Orris root is used widely in the production of gin, where it retains its bold aromas and sweetness during distillation. Fresh orris root, however, does not smell like much, and it can take years for the chemicals inside to metabolize into “irones” — aromatic compounds specific to irises.
One of the chief molecules among orris roots aromatic irones is alpha irone, which is most often described as having an alluring, floral-earthy aroma akin to the smell of raspberries or violets.
Orris root does well as a binding agent, or “fixative,” which is one of primary reasons it’s used to make Gin. Orris was popular in early centuries in pharmacy and perfumery. Not so much for its fragrance - although it does contain a compound called irone that gives it a faint violet smalle - but as a fixative, holding other fragrances or flavours in place by contributing a missing atom that would otherwise make the fragrance volatile and easily released from teh solution it is suspended in.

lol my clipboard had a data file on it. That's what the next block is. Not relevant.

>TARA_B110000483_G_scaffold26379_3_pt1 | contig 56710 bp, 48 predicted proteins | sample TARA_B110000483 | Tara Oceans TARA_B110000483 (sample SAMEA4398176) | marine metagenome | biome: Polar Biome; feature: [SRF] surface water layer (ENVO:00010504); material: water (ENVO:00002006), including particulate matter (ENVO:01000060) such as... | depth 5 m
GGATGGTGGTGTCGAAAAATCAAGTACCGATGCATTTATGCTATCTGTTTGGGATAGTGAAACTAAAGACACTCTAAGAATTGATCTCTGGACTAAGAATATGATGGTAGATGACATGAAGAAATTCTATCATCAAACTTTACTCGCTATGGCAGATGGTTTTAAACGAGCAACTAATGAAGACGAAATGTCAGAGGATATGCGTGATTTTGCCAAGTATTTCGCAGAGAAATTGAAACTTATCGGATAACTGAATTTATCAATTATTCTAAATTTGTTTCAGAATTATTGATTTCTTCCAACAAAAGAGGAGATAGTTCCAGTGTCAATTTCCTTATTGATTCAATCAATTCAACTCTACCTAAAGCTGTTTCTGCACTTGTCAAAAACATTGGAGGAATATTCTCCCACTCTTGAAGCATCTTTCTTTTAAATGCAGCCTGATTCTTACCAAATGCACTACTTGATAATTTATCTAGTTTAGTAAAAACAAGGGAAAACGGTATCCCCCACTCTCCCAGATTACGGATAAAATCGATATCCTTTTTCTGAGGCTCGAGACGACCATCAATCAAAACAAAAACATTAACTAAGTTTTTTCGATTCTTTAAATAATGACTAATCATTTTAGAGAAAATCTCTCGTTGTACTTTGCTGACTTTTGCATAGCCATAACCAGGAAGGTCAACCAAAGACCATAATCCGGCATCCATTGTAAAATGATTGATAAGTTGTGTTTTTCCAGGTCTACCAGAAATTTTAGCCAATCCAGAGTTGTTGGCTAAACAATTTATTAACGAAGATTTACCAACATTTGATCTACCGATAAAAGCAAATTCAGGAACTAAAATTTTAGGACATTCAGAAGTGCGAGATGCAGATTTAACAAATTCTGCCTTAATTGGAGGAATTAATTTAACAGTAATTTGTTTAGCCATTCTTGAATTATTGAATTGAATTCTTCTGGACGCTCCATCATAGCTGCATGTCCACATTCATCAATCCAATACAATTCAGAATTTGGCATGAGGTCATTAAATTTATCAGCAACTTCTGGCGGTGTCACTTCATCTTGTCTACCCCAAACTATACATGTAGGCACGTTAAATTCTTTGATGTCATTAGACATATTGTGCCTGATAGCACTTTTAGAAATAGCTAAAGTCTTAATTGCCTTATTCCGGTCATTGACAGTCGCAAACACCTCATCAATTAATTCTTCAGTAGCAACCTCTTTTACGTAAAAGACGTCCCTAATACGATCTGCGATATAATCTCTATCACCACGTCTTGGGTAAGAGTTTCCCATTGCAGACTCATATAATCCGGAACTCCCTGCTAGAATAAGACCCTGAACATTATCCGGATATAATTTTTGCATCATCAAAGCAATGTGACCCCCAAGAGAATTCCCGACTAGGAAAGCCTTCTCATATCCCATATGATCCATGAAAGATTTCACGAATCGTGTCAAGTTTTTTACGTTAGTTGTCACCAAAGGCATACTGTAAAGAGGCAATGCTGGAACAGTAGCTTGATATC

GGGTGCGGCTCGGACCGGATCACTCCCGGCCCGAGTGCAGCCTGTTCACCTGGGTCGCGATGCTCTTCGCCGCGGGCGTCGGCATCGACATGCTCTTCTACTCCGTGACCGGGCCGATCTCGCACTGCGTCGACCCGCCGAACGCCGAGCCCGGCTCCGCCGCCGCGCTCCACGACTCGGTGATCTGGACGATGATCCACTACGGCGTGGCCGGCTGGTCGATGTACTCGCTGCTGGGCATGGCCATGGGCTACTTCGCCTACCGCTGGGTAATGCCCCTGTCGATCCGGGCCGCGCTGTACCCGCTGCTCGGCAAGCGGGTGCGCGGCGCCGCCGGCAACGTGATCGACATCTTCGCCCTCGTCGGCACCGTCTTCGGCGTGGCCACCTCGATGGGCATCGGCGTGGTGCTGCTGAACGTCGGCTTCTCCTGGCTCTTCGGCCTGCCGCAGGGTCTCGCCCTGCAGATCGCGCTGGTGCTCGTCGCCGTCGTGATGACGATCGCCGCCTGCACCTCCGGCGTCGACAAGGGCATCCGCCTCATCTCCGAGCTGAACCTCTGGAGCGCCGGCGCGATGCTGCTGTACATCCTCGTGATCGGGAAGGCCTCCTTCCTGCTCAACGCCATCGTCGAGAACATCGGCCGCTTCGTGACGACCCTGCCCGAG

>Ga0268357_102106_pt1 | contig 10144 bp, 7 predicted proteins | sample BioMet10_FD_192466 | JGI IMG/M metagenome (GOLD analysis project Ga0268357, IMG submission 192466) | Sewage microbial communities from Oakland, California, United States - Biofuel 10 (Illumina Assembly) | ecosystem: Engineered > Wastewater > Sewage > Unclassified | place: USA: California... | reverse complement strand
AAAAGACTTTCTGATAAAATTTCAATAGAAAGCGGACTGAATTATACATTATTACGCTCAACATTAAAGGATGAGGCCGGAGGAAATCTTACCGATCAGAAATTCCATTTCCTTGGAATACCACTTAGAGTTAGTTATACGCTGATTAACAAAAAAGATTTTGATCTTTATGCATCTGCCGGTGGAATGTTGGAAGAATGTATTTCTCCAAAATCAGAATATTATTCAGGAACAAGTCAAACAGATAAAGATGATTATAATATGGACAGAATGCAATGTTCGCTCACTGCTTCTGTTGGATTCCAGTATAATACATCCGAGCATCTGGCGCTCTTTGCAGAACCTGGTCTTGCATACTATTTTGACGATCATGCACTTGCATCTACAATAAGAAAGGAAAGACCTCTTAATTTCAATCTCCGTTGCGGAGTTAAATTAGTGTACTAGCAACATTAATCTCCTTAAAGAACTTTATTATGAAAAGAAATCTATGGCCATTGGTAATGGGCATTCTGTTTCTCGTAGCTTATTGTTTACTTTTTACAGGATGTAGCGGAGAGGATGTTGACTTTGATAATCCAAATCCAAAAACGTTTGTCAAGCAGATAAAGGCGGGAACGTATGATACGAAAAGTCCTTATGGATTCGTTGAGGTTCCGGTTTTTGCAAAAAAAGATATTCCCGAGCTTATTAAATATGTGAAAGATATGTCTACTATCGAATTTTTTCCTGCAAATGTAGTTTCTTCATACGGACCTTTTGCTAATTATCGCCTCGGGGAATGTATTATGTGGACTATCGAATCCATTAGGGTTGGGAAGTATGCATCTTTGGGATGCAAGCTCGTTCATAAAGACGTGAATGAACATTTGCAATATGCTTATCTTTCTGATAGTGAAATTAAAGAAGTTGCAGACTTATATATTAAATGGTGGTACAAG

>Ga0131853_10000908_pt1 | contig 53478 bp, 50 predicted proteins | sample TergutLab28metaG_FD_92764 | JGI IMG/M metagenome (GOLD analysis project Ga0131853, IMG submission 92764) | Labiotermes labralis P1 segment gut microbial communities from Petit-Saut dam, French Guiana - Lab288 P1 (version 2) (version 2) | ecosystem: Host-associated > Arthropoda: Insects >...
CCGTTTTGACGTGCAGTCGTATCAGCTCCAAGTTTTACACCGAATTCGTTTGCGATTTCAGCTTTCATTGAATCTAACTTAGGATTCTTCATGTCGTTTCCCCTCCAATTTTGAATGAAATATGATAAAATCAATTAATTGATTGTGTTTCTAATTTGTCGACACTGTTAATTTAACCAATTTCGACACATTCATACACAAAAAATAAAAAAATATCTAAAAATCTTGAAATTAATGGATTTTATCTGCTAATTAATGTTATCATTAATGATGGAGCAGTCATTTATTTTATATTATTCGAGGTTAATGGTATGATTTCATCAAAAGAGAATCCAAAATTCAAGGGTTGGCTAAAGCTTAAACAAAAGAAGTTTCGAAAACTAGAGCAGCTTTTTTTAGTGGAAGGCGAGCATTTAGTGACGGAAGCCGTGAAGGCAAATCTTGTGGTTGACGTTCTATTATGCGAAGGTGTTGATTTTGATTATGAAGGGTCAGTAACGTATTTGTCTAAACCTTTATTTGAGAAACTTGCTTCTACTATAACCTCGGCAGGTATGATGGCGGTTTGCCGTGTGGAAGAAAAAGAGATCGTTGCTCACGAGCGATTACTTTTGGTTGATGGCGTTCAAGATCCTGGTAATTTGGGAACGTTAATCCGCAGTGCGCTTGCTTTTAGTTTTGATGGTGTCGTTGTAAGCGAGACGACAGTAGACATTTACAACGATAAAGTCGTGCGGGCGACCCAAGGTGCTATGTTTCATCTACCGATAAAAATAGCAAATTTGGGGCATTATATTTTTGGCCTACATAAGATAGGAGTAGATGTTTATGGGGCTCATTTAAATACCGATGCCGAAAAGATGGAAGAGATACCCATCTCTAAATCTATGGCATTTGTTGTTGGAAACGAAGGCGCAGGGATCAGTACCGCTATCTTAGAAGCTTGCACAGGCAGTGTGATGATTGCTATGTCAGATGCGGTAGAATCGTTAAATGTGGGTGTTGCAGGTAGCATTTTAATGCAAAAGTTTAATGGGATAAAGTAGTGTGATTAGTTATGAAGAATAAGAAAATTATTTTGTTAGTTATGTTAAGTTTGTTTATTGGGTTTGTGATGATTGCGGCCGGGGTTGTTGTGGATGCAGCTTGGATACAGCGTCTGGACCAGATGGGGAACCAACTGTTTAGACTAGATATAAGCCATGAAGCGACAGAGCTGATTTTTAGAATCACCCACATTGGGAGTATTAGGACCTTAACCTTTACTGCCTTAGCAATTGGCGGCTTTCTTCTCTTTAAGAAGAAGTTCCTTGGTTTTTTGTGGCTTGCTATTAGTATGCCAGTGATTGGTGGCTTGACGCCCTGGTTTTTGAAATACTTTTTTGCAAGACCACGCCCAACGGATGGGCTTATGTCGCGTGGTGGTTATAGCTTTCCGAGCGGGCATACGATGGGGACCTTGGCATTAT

Quite often, the orris note itself is minimally detectable on the nose or palate — often manifesting as a part of gin’s base notes, adding depth and nuance in conjunction with other botanicals such as juniper, angelica, cardamom and citrus.
Only a couple of hundred acres of Orris are cultivated worldwide; most of the orrise is either Iris pallida 'Dalmatica, grown in Italy, or its descendant Iris germanica var. Florentina, grown in Morocco, China and India. Iris germanica 'Albicans'is also used in orris production.
Orris is found in nearly every gin and many other spirits.
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Common Names used: Orris Root and Orris Powder
Botanical Name: Iris Germanica
Country of Origin: Morocco